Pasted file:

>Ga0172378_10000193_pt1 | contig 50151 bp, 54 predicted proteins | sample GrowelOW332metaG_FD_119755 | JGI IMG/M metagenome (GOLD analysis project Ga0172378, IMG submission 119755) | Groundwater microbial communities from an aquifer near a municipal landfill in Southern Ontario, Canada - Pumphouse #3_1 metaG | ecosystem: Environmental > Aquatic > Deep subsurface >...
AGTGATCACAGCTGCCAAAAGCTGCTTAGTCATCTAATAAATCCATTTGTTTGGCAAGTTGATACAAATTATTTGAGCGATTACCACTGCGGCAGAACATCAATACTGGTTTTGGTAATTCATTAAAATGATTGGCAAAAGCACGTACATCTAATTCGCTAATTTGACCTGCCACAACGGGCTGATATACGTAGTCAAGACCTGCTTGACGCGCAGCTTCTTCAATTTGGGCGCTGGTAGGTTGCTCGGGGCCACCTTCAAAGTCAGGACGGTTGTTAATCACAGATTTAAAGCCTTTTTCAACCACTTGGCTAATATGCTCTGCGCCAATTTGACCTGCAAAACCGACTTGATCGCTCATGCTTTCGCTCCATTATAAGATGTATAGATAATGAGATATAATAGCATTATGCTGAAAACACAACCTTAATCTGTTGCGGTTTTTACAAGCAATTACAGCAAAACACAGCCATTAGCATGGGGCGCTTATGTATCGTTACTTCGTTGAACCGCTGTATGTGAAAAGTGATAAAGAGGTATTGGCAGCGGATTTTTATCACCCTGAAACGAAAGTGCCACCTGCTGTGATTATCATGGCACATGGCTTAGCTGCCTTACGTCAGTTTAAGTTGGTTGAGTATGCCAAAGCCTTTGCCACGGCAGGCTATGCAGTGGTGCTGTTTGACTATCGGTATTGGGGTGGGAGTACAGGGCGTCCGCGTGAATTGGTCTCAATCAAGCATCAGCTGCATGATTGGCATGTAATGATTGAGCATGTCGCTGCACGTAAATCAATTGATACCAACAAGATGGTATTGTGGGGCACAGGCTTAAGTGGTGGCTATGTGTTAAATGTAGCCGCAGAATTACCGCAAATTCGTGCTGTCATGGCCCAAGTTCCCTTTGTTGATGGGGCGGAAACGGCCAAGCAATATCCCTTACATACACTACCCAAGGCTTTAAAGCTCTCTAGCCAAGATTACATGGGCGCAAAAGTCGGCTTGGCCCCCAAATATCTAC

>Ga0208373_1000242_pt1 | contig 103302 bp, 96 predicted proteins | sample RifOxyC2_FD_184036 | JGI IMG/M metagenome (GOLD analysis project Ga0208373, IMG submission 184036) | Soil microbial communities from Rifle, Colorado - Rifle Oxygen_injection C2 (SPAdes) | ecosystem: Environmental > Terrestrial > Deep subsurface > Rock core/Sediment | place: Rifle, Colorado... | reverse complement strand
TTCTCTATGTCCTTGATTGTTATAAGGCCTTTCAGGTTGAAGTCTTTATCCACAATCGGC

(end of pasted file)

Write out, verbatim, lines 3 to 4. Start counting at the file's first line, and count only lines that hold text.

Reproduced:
>Ga0208373_1000242_pt1 | contig 103302 bp, 96 predicted proteins | sample RifOxyC2_FD_184036 | JGI IMG/M metagenome (GOLD analysis project Ga0208373, IMG submission 184036) | Soil microbial communities from Rifle, Colorado - Rifle Oxygen_injection C2 (SPAdes) | ecosystem: Environmental > Terrestrial > Deep subsurface > Rock core/Sediment | place: Rifle, Colorado... | reverse complement strand
TTCTCTATGTCCTTGATTGTTATAAGGCCTTTCAGGTTGAAGTCTTTATCCACAATCGGC